Suzan-Lori Parks Writing Styles in Topdog/Underdog

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Naturalism

Topdog/Underdog is less fantastic than some of Parks's other plays. Though the set design evokes social realism, the play is naturalistic in the sense that Lincoln and Booth respond to the environmental forces, such as poverty, that shape their lives externally, as well as to the private desires and ambitions that exert an equal, if not greater, force psychically. The brothers are subject to deterministic sociological and economic forces that lead them to contemplate a life of petty crime. Furthermore, Booth's frank discussions of his sexual needs indicates that strong biological instincts also inform his decisions. Fear and the need for escape, whether through drink or through sex, are other primal forces at work in the play. Though characters in naturalistic works of drama or fiction are occasionally viewed as victims of fate, Parks makes no moral judgments about her characters. She remains objective in the presentation...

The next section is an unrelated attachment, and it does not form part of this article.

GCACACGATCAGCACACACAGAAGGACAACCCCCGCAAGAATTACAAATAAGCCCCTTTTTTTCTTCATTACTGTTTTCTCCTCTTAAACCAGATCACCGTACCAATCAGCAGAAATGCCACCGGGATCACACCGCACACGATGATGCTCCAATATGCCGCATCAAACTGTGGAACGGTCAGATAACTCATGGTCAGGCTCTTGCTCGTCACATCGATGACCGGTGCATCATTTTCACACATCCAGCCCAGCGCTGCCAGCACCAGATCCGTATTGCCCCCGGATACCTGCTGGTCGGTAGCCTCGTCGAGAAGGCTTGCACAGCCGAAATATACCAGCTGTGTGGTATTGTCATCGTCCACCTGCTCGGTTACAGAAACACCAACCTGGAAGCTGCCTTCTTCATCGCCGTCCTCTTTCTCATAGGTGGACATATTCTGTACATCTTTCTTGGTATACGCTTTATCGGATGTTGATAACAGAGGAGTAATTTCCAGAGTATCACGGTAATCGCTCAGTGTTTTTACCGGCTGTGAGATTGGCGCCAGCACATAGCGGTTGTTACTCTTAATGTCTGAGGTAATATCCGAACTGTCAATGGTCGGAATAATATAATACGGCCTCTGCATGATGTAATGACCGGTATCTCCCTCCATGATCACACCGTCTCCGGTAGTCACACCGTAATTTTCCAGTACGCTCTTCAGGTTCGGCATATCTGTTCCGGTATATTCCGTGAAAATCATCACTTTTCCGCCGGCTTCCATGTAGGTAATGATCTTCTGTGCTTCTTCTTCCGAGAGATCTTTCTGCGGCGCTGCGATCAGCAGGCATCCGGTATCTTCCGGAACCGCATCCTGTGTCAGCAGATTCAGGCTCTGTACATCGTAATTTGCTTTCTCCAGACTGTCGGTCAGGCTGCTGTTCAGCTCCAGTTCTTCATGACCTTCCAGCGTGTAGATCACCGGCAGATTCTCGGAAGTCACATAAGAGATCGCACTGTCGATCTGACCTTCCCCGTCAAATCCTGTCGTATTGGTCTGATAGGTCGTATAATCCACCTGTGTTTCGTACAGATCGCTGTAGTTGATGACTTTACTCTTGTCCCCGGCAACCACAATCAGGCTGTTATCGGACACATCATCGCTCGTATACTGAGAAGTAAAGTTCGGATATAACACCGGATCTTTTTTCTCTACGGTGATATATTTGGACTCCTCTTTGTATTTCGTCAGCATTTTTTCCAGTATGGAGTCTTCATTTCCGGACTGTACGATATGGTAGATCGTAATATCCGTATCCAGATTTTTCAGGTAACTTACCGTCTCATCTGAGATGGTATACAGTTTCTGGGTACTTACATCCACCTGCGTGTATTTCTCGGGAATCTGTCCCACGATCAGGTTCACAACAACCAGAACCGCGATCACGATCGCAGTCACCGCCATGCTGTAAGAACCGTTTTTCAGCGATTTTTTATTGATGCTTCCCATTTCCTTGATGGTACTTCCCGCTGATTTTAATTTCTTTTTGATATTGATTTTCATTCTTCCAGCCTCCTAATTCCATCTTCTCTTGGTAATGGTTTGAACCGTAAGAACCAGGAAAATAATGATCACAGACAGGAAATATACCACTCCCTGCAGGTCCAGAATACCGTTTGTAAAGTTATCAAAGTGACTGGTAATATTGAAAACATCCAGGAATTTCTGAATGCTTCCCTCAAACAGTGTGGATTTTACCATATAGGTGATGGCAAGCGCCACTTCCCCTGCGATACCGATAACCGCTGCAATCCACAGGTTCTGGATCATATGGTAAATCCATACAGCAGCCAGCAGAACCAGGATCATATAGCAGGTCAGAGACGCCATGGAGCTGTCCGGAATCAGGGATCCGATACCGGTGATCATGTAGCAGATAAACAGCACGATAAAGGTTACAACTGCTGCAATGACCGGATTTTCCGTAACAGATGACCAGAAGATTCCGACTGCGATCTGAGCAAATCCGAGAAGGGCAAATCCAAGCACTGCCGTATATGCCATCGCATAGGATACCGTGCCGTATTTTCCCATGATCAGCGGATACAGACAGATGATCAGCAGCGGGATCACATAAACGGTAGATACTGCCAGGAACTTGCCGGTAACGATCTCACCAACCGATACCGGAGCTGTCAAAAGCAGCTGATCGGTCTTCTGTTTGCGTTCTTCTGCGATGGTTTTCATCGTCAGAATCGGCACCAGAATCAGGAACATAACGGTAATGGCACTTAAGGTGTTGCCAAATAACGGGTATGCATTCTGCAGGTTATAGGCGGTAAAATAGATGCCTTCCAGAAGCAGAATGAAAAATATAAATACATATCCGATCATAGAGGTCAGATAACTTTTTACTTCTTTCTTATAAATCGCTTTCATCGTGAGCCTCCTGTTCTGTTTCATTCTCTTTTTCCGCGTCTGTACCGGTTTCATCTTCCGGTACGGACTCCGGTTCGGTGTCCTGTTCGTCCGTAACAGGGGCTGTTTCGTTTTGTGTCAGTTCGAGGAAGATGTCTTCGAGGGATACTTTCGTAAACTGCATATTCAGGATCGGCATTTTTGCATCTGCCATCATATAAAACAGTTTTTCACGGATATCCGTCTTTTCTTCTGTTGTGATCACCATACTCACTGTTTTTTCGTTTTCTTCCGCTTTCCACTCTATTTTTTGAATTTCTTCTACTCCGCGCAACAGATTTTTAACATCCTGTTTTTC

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This section contains 1,348 words
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Buy the Topdog/Underdog Study Guide
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